Rooted in his decades-long collage practice, Roy Dowell’s paintings and sculptures, extraordinary for their range of color and form, combine modernist cues with other visual languages, from Oceanic tribal art to Latin American art to commercial ephemera. Made of paint as well as non-fine art materials, Dowell’s highly personalized compositions are testaments to his extraordinary eye for the motifs, geometries, and patterns of the world’s vast visual culture. His work is in the collections of LACMA, the Hammer Museum in Los Angeles, the Aspen Art Museum in Colorado, and The Drawing Center in New York, among others.
For Artists on Art, LACMA’s online video series featuring contemporary artists speaking on objects of their choice from our permanent collection, Dowell selected a dance paddle made on Easter Island by the Rapa Nui people circa 1800. Today, he speaks more about his connection to this object.
You draw on non-Western sources in making your work, which frequently brings you to the museum.
I am interested in Oceanic, African, pre-Columbian, and ethnographic material from all over the world, and I’ve been to see LACMA’s Art of the Pacific collection many, many times. When I do take an interest in something, I do research. I try to be as responsible to it as I can. I’m not flippant about the way I use things. If an object has spoken to me, I want to know why. Not just on a personal level, but maybe on a larger level. What can I do with it to make it my own but that also doesn’t contradict or declassify what it is?
And you made a sculpture after seeing this Polynesian dance paddle in particular?
My sculpture doesn’t really look very much like this, but it was taken from my impressions of this piece. I think the first time I saw this piece—its elegance and attractiveness—it stuck with me. It was the memory of it that I was working with, not any kind of literal depiction or translation. The basic shape was completely from memory. The piece I made is about the same size, though it might be slightly larger: a wood superstructure, cardboard and paper (like papier-mâché), and then paint. Mine has a textural quality to it that this doesn’t have. This has a very beautiful, refined patina, whereas mine really shows the hand and the roughness. So there is a contradiction there.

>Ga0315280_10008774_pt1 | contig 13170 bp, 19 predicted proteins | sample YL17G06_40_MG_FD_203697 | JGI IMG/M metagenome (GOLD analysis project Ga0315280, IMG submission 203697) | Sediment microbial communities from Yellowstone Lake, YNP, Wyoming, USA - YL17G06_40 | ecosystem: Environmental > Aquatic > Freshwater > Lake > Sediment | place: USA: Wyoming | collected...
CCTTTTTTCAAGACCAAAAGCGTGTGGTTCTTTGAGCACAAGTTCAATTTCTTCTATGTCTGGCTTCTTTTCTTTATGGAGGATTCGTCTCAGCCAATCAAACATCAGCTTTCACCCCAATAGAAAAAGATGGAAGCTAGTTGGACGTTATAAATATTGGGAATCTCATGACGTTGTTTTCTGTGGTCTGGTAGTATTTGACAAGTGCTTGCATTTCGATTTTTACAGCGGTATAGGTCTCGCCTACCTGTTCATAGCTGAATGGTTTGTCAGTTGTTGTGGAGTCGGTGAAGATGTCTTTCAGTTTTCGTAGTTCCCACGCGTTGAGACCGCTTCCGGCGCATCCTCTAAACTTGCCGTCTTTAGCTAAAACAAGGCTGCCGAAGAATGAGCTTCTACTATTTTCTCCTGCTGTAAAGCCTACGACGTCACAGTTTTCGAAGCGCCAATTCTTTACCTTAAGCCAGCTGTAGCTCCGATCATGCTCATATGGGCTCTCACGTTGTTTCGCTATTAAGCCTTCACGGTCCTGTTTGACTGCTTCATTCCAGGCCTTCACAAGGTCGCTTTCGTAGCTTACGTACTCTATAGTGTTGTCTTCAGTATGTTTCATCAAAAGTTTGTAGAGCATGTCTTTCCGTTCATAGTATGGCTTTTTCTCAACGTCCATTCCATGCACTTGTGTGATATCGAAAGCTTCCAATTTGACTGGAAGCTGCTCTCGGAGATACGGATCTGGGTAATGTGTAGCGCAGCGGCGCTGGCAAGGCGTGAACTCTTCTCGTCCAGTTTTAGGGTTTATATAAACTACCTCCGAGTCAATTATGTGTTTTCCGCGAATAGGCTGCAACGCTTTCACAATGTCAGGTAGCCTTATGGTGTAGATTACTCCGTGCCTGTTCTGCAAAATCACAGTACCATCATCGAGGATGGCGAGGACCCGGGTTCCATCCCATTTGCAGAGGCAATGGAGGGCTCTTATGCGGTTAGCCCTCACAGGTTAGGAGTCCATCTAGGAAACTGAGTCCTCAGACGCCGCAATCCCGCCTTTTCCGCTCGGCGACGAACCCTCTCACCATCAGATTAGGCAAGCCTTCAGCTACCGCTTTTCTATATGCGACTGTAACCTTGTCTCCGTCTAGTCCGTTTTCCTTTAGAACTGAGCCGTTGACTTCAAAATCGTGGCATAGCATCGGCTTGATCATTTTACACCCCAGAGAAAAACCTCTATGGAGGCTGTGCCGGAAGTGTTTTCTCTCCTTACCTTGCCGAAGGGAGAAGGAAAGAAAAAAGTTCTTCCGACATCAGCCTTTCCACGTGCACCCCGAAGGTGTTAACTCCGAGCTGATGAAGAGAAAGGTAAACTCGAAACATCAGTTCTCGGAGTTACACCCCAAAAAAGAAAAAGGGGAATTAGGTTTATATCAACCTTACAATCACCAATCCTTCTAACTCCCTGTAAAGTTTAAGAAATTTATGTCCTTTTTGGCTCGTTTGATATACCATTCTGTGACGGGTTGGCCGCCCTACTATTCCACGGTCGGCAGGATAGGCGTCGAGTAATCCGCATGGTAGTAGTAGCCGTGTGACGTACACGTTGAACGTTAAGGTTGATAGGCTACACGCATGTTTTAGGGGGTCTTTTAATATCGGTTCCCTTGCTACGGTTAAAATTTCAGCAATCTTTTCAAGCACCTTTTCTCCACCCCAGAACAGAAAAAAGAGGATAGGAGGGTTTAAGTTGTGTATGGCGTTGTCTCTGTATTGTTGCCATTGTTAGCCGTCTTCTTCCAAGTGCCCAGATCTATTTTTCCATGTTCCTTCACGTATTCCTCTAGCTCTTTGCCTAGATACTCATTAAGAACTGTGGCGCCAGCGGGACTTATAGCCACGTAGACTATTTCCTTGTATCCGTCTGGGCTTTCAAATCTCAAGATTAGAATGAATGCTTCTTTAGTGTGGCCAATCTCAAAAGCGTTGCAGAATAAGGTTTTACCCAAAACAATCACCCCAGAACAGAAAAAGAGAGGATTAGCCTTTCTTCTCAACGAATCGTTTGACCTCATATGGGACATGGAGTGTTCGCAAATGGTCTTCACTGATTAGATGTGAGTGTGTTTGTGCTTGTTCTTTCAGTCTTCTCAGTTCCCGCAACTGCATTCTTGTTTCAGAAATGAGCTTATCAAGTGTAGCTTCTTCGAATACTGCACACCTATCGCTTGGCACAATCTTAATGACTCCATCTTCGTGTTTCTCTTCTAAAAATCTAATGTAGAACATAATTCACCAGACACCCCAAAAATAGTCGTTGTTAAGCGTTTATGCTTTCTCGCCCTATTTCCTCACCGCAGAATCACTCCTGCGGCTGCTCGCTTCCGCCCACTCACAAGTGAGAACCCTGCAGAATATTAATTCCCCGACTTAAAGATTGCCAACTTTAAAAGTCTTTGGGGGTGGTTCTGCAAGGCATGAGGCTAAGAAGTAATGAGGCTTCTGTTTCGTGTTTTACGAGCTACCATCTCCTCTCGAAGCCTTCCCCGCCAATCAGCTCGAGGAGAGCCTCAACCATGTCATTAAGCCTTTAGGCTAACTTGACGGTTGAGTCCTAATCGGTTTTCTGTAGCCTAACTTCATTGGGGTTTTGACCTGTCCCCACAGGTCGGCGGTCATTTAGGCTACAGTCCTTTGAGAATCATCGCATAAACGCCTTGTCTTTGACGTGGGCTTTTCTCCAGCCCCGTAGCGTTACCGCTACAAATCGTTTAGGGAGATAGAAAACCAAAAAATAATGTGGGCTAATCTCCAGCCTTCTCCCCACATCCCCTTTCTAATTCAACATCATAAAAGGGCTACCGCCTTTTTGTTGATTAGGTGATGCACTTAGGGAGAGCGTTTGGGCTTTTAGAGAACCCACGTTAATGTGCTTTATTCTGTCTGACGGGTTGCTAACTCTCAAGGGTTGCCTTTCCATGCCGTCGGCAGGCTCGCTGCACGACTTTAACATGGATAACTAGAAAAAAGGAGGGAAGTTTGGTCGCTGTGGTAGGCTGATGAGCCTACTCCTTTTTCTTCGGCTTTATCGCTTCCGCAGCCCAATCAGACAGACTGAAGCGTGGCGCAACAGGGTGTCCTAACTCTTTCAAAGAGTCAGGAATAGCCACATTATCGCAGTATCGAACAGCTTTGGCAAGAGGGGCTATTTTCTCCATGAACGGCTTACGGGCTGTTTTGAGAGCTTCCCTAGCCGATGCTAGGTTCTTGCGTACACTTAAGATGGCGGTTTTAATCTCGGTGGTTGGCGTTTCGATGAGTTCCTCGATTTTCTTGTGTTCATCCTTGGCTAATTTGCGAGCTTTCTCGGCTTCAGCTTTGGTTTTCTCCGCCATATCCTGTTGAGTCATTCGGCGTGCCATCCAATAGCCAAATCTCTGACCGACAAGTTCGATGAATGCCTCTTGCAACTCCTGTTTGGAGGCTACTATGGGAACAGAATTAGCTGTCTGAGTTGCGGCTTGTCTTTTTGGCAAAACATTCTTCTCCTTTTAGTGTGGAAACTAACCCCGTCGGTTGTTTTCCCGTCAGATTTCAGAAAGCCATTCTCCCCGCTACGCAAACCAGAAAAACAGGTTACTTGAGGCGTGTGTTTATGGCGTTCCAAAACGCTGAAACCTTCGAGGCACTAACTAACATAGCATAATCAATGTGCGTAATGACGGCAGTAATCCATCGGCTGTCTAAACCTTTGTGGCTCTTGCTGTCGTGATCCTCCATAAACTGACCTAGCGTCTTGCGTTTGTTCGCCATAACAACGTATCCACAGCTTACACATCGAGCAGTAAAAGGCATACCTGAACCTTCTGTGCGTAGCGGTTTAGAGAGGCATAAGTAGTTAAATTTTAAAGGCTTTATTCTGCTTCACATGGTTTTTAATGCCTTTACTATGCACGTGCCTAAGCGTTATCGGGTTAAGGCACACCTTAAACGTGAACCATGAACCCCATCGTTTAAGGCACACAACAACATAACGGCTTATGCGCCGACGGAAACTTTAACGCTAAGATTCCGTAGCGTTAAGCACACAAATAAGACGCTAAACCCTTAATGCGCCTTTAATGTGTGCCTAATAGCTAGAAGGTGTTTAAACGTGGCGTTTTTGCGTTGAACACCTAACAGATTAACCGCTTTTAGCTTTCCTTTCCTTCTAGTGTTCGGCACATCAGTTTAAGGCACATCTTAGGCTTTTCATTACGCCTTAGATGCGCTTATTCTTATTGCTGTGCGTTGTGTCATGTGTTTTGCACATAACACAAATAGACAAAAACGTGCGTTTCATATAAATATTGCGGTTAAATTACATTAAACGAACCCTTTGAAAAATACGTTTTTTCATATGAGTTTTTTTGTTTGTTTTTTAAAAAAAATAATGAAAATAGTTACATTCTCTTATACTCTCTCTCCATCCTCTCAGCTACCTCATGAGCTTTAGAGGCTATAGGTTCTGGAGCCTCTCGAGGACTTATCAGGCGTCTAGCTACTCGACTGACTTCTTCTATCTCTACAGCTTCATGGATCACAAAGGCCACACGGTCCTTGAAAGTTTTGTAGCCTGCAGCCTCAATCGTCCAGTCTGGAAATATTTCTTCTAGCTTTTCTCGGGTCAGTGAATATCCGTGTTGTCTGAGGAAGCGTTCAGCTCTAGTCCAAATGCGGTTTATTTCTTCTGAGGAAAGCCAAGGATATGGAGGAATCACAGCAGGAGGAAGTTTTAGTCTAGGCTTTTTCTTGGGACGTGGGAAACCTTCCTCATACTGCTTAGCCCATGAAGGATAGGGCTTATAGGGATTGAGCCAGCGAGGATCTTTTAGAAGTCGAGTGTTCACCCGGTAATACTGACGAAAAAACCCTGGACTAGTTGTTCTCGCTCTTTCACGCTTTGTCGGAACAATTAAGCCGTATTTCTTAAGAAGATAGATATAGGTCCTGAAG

And what about the dance paddle strikes you now, as you stand in front of it?
I tend to look for abstraction in whatever I’m looking at. Because that’s the language that I am most articulate in, abstraction. When I look at this, I see a very strong human presence: it has a head and ears. I guess it’s minimal enough that it doesn’t overpower my experience. I don’t see it as just a representation of a person. That is something that I’m interested in—that things don’t reveal themselves so quickly and so easily, that they could be interpreted as many different things.
Is that something that you strive for in making your own work?
Oh, yes. People interpret it through their own experiences and through their own associations. I don’t tell them what it needs to be or what they should be experiencing or what they should get from it.
The conversation was edited and condensed for clarity.